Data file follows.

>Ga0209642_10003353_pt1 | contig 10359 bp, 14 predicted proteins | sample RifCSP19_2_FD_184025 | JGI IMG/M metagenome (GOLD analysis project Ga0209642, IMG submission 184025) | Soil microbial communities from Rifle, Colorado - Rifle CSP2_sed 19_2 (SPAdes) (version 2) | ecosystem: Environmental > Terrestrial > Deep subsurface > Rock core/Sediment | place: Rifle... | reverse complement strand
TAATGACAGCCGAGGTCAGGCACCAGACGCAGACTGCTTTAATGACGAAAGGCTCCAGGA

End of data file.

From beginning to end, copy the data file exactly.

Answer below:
>Ga0209642_10003353_pt1 | contig 10359 bp, 14 predicted proteins | sample RifCSP19_2_FD_184025 | JGI IMG/M metagenome (GOLD analysis project Ga0209642, IMG submission 184025) | Soil microbial communities from Rifle, Colorado - Rifle CSP2_sed 19_2 (SPAdes) (version 2) | ecosystem: Environmental > Terrestrial > Deep subsurface > Rock core/Sediment | place: Rifle... | reverse complement strand
TAATGACAGCCGAGGTCAGGCACCAGACGCAGACTGCTTTAATGACGAAAGGCTCCAGGA